New Senomyx sucrose enhancer could help firms slash sugar by 50 percent

A novel sucrose enhancer that could help firms slash sugar in products by up to 50 percent is now in development phase at San-Diego-based flavour innovator, Senomyx.

The ingredient, dubbed S9632, complements Senomyx’s other sucrose enhancer S6973, which flavours giant Firmenich has now started to supply to customers, said chief executive Kent Snyder.

“Taste tests have demonstrated S9632 can enable reduction of up to 50% of the sugar in product prototypes without compromising taste. The development phase includes safety studies and other activities intended to support regulatory filings in the US and elsewhere.

“S9632 also possesses advantageous physical properties that are beneficial for a broad range of beverages and foods, and its expected utilization should be very complementary to S6973.”

Reducing the quantity of sucrose in products could be advantageous for consumers seeking to limit sugar in their diets and for manufacturers who would like to offer products with improved nutritional profiles without compromising on taste. Senomyx received a GRAS designation for S6973 in October 2009. The GRAS designation allows usage of S6973 in baked goods, cereals, gum, condiments and relishes, confectioneries and frostings, frozen dairy offerings, fruit ices, gelatins and puddings, hard and soft candy, jams and jellies, milk products, and sauces.

Firmenich SA has exclusive rights to commercialize S6973 worldwide in virtually all food product categories, as well as specific beverage applications and over-the-counter pharmaceutical products.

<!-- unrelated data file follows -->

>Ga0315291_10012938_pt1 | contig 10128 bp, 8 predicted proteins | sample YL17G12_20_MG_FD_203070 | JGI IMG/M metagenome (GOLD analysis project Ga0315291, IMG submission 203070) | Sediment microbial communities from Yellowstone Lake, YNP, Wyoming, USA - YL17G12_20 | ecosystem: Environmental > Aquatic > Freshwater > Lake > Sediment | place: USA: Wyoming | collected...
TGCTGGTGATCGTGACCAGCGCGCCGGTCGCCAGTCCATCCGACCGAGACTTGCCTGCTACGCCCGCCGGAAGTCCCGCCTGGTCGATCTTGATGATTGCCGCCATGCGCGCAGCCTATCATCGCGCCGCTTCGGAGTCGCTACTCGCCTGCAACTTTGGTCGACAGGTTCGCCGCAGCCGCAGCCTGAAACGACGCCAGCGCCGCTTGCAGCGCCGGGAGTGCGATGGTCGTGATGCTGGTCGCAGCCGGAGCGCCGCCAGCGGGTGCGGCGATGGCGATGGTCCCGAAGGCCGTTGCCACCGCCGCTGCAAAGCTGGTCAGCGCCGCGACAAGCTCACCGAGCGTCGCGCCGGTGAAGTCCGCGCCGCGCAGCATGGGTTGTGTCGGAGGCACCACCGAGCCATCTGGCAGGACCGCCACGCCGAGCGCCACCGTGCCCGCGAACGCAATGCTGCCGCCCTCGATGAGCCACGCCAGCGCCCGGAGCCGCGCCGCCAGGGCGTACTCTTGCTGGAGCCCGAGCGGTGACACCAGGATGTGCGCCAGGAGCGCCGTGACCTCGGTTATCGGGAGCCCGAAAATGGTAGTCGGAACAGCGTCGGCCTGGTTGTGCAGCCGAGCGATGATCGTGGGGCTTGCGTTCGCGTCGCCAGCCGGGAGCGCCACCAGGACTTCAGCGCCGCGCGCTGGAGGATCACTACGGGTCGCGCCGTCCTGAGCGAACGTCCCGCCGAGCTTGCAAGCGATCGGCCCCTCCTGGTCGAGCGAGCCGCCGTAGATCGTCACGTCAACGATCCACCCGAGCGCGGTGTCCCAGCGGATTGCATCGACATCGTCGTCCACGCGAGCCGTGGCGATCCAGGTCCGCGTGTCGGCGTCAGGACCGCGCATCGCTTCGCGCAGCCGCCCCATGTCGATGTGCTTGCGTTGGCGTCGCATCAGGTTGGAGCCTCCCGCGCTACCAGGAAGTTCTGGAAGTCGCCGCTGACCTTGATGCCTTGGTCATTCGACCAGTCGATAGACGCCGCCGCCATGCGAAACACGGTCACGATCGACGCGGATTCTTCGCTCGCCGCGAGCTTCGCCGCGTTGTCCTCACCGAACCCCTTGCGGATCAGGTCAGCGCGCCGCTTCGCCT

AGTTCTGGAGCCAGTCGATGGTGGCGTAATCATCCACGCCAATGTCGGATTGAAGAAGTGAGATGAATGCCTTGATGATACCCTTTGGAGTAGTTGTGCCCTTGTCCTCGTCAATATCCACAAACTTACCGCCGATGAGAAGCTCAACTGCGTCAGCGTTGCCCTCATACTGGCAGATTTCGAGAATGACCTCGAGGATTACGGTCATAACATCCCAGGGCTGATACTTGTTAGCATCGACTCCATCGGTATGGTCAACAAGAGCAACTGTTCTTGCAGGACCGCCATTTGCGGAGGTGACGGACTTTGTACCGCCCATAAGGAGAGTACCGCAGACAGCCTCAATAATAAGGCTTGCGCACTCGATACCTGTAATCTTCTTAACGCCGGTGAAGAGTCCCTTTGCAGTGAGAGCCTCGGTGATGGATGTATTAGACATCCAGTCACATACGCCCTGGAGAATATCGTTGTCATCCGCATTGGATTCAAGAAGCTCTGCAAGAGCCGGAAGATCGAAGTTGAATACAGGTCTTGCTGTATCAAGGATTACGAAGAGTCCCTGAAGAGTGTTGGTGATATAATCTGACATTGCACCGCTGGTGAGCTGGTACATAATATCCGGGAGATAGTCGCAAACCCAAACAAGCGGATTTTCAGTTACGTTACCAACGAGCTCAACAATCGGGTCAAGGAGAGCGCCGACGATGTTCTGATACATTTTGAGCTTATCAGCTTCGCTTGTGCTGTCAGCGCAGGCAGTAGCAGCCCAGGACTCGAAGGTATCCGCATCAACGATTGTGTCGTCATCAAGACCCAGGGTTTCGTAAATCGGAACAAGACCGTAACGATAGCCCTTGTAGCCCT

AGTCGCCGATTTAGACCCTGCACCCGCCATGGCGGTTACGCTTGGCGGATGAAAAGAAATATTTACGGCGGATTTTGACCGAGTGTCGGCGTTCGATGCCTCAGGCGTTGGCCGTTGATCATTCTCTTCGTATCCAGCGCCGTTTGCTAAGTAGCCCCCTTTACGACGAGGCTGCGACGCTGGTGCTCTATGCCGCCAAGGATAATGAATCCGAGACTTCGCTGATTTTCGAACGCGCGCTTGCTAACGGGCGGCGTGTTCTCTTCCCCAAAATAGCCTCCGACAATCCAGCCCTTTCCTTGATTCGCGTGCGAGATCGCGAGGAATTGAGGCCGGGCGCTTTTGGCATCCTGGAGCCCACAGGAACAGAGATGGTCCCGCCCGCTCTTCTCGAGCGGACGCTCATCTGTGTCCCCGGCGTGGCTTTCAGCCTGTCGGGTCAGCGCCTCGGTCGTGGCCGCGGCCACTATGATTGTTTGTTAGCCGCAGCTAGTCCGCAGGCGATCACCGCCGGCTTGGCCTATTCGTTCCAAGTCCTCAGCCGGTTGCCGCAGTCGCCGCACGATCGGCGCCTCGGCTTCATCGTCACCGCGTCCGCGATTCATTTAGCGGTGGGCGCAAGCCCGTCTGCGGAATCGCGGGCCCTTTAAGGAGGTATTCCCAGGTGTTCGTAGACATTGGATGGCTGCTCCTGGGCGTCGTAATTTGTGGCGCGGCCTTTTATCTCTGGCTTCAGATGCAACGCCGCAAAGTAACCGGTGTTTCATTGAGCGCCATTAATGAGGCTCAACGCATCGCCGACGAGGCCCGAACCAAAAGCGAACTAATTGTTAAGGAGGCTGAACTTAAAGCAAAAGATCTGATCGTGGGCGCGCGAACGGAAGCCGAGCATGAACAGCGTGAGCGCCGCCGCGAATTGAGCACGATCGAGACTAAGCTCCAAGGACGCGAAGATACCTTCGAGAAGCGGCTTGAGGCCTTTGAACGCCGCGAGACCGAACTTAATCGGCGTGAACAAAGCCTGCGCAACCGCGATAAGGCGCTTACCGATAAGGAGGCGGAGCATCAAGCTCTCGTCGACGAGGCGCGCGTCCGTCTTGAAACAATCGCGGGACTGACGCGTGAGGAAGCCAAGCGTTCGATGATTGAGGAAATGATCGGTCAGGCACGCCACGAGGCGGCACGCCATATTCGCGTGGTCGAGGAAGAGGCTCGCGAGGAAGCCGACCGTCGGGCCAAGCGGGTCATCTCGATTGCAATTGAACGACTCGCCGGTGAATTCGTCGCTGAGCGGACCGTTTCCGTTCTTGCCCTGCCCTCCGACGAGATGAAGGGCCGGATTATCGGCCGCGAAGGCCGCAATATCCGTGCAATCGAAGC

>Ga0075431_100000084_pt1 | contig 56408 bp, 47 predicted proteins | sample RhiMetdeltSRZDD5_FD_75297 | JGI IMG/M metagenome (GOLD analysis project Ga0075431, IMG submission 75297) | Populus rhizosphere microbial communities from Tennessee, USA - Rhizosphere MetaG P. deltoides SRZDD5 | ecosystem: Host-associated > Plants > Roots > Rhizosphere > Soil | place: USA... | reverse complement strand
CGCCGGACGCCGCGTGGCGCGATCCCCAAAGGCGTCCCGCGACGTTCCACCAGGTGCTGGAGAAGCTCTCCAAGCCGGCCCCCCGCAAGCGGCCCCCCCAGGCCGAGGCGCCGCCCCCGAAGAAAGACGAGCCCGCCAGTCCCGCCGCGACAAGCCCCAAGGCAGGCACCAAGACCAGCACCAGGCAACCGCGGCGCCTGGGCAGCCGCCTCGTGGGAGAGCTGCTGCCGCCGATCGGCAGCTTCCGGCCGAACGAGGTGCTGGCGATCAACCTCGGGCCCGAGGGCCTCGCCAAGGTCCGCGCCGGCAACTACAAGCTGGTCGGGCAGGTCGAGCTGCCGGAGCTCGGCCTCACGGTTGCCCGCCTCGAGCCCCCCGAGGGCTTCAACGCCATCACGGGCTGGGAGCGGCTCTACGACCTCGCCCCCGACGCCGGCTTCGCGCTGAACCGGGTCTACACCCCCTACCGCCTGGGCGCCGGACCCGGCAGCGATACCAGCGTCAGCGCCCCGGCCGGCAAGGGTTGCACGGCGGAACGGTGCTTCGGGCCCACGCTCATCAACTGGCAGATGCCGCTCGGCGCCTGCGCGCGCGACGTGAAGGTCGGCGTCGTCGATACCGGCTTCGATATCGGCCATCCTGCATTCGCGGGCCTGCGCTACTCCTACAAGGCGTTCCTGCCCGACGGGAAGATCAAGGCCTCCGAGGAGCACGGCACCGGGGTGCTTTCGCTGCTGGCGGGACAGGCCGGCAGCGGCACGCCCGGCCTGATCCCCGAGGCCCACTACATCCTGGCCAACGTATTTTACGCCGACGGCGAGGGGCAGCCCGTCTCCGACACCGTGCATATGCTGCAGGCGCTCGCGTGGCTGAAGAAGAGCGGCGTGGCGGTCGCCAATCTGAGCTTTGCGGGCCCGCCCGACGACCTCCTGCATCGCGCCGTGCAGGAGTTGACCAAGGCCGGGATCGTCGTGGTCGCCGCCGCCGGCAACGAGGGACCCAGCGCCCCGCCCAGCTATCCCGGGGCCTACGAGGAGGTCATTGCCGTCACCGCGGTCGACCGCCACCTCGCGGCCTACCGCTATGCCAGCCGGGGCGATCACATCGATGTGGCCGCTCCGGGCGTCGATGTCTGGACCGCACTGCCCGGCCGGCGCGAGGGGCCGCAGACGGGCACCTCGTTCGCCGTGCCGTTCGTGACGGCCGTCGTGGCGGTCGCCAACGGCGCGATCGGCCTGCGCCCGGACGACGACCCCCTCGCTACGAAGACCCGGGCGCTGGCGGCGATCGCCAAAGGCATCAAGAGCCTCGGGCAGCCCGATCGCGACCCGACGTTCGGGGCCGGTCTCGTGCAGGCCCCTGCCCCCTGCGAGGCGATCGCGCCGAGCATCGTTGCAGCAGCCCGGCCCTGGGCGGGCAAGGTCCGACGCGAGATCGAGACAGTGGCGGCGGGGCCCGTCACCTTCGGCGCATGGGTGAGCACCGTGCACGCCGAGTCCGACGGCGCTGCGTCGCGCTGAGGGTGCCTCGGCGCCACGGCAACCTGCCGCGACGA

Firmenich was also supplying Senomyx’s S2383 to several customers, which could enable them to reduce sucralose by up to 75% without any loss of sweetness, revealed Snyder. It has exclusive rights to market S2383 globally for all food and beverage categories, either as a stand-alone ingredient or as part of a flavour system.

Nestle, meanwhile, has incorporated Senomyx’s savoury flavours, used to replace monosodium glutamate, into a range of new products during the quarter, he said.

On the R&D front, work on developing natural plant-derived high-potency sweeteners, salt enhancers and substances that could cool the mouth “much more effectively” than menthol, WS-3, and other cooling agents, was also progressing well, he added.

Building on work by scientists who have successfully cloned human taste receptors for sweet, bitter and umami tastes, Senomyx uses high-throughput biological screening techniques to evaluate millions of molecules to identify which substances bind to specific taste receptors.

Any substance that binds and activates sweet taste receptors, for example, will send a signal to the brain that we are eating something sweet, whether it is actually sweet or not.

Senomyx posted a $3.2m net loss (compared with a $4.7m loss for the same period last year) on sales up 22.8% to $7m in the three months to June 30